Remember when... Tiger Woods chipped in on 16th hole at 2005 Masters

In our series celebrating small but seismic moments in sporting history, Tom Kershaw remembers one of the most iconic images of Tiger Woods’ career

Tom Kershaw
Wednesday 11 December 2019 12:54
Tiger Woods in numbers after winning The Masters

It was impossibly still. The way the ball paused theatrically on the lip of the hole, Nike swoosh smiling at the camera. The rungs of supporters wedged 10-deep in matching khakis, arms frozen aloft. The roar that hung in the air. When it finally fell, with a clink that shook the sport to its core, it’s hard to argue golf has been the same since.

Tiger Woods was different then, too. He hadn’t yet grieved his father or been spoiled by the torment of his personal life. His charisma was still magnetic, see-sawing between innocence and ruthlessness, the irresistible sportsman and the emotionless juggernaut. But what was most alluring was that his aura of invincibility had shown its first glimpses of cracking.

After winning eight majors within his first six years as a professional, the last 34 months had been barren. And while Woods had retreated to a Texan ranch, remodelling his swing under dark, Vijay Singh took over as world No 1, Phil Mickelson became Masters champion, and Ernie Els completed what was acknowledged as a ‘big four’. Looking back, it’s easy to forget that Woods’ unshakeable stranglehold had actually begun to slip away.

What had started as a three-shot lead in the final round at the 2005 Masters was in danger of escaping him too. Playing in the final group, Woods’ advantage had been reduced to just one and Chris DiMarco, one of golf’s well-to-do nearly men, had left himself a 20ft putt at the par-3 16th to tie the lead.

For those who aren’t familiar with the raised green at the 16th, the flag is set on Sundays into a jut like the tip of Italy’s boot. The ridge that splits the green acts as a courier, drawing the ball down its slope towards the hole. Anything that stays above it, though, leaves a putt that could be tapped with a feather and still end up flying past.

Woods’ eight-iron hadn’t only cleared the slope, it had trickled over the back of the green into a sunken catchment area. From where he stood, the hole itself wasn’t even visible. To judge the pace, the ball would have to take the ridge at virtually dead weight. To pick the line, he would need to aim 25ft left of the flag, pitching the ball on a scruff in the fringe. Before Woods had even taken a practice swing, the shot had been pronounced impossible.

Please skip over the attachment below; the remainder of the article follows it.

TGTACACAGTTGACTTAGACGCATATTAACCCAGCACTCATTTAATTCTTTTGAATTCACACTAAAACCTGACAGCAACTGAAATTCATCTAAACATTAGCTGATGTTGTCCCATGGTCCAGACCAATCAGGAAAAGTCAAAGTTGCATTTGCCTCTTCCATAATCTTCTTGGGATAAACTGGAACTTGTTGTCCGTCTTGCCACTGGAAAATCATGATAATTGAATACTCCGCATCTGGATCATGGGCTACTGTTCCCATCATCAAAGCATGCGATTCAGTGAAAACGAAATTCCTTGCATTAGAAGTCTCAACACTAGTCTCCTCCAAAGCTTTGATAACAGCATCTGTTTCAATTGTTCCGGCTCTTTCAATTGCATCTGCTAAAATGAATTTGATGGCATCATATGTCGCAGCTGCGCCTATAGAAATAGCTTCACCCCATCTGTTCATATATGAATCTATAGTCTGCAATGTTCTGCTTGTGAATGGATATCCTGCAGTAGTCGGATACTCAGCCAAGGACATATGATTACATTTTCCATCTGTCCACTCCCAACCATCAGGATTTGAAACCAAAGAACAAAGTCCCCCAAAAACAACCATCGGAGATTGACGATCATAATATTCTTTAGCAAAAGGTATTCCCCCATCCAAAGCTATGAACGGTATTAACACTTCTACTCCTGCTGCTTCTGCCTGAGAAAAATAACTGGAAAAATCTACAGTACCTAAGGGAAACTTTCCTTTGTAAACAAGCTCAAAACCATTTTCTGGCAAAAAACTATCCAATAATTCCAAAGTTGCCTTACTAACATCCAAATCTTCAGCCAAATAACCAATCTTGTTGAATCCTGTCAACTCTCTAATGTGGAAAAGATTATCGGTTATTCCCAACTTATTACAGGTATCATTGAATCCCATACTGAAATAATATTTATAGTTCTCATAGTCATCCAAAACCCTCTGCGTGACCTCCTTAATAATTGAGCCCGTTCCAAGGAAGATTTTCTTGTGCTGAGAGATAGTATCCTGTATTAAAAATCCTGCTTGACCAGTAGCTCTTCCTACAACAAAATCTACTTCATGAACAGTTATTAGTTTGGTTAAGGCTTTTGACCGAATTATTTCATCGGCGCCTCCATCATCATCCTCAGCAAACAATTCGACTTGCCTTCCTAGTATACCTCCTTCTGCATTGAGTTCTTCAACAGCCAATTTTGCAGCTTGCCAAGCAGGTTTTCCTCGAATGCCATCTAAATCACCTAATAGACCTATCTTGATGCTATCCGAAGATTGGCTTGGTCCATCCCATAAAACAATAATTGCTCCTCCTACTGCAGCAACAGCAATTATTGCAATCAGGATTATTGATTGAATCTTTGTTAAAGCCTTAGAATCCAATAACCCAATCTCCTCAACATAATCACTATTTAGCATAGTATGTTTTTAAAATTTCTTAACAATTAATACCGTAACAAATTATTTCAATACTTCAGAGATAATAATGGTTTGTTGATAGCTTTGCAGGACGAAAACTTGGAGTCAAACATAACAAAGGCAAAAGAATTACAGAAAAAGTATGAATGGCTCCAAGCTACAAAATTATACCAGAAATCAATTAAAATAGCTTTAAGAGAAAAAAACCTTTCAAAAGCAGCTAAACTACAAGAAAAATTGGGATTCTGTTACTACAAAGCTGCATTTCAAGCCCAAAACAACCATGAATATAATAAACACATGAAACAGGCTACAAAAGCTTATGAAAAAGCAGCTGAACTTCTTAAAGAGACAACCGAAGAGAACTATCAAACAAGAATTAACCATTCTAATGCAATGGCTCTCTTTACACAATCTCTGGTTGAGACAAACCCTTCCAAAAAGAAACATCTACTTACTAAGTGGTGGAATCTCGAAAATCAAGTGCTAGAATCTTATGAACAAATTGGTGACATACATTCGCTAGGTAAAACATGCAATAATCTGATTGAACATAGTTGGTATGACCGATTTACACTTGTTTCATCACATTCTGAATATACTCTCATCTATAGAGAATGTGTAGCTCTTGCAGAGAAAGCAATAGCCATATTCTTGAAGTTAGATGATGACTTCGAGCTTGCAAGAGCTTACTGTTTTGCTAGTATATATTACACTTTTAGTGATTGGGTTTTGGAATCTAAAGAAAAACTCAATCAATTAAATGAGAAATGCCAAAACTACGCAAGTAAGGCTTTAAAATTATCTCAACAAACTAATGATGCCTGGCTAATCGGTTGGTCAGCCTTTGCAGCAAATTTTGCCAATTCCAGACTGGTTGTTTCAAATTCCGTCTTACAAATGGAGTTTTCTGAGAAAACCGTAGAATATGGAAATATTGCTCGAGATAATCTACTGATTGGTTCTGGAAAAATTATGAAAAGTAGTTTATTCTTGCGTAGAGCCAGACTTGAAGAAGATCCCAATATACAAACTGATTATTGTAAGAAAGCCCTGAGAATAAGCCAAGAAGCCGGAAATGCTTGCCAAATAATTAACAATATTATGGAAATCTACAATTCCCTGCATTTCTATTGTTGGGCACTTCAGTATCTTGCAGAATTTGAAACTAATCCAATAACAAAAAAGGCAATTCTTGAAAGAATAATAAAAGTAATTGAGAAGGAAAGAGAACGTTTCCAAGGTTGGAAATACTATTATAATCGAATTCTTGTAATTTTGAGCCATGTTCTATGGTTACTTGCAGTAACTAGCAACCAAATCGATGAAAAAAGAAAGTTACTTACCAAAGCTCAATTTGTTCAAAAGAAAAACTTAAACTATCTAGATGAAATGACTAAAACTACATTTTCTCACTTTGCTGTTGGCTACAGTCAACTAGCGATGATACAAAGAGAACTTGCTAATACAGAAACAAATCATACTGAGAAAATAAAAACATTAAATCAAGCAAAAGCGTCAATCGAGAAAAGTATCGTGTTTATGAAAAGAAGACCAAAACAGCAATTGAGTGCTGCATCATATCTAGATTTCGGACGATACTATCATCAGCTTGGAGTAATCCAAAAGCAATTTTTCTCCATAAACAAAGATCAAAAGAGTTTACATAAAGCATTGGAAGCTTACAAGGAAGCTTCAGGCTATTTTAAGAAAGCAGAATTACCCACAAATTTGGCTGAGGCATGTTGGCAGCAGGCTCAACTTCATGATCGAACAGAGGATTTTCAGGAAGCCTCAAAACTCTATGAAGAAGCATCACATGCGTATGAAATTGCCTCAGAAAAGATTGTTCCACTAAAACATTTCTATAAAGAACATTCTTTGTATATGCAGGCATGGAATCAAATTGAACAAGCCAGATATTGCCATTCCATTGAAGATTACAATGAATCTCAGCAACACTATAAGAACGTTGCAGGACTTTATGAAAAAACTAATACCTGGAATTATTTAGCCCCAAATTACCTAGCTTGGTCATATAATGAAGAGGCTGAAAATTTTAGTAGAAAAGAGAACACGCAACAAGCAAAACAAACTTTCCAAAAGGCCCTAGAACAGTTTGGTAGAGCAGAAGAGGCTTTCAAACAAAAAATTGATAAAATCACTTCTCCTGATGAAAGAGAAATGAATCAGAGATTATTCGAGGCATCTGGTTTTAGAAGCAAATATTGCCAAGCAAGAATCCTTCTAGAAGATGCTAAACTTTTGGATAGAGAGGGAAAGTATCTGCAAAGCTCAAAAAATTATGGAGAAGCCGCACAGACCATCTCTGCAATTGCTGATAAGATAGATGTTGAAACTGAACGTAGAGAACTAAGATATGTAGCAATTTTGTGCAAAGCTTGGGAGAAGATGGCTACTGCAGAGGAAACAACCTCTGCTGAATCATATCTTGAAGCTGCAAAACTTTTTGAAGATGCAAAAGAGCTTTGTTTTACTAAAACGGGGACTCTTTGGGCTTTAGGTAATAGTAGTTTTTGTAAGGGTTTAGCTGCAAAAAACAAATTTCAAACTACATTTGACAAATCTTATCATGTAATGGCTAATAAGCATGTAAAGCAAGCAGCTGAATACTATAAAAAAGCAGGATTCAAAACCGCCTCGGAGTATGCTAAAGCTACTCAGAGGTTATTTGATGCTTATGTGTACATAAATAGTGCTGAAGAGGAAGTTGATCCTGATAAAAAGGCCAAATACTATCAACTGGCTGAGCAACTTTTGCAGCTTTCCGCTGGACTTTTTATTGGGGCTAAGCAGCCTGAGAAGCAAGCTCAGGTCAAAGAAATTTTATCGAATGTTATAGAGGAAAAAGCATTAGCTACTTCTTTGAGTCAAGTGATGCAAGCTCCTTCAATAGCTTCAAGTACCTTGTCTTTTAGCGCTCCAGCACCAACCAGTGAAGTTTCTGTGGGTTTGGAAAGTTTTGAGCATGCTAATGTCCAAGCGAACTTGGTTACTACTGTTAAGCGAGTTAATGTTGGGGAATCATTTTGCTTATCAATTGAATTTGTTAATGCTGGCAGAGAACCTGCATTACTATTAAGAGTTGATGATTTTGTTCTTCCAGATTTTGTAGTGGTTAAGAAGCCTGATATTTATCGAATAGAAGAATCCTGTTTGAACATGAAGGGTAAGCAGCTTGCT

“One of the toughest pitches on the course,” declared the ominous voice of CBS’ commentator Lenny Wadkins. “He’d be lucky to get it inside DiMarco’s ball.”

Woods paced back and forth, toying with the suspense, glaring at a strip of light between the shadows.

“After Tiger inspected the green and was walking back to his ball, he pointed out an old ball mark on the green,” said his caddie, Steve Williams. “It was the size of a dime, almost fully healed, practically invisible. He said, ‘You think if I hit that spot, it’ll take the slope without going into the bunker?’”

Tiger Woods chips onto the 16th green at Augusta, 2005

It landed on that exact tuft - an absurdity within itself - yet by the time Woods’ ball began the cinematic crawl towards the ridge, only a few solitary Southern twangs of ‘go on, baby’ dared offer hope. At 15ft, the crowd took to their feet. By 10, the noise was almost feral. Woods, though, remained utterly still, eyes burning into the back of the ball.

The Woods celebration – the severely arched back and sky-bound punch, the red shirt and defiant roar – has always been one of sport’s most iconic. A moment of pure, destructive confidence within a peaceful, if not often mundane game.

Only once his ball was within 5ft, did Woods begin the march forward, left hand raised above his head, wedge poised between two fingertips. A walk of such certainty you berated yourself for ever assuming it wasn’t plausible.

When the ball stopped, with his fist clenched and the air already cowering, he fell into a squat of disbelief. The Nike swoosh hung on the lip for 1.8 seconds. Time frozen, Williams mid-stomp, the crowd aghast, the trees perfectly still.

“In your life have you seen anything like that?” gasped Verne Lundquist when gravity finally took hold.

Woods later described that final pull as an “earthquake”. The never understated Williams heralded it a “miracle”. Yet, somehow, they are fitting descriptions for those spine-tingling moments where Woods twisted what felt possible. A man who repeatedly manufactured the untouchable with total disregard. Just like when he crouched in hope and anguish on the 16th green, when Woods moved, everything else around him seemed to stop. And that genius may never be replicated.

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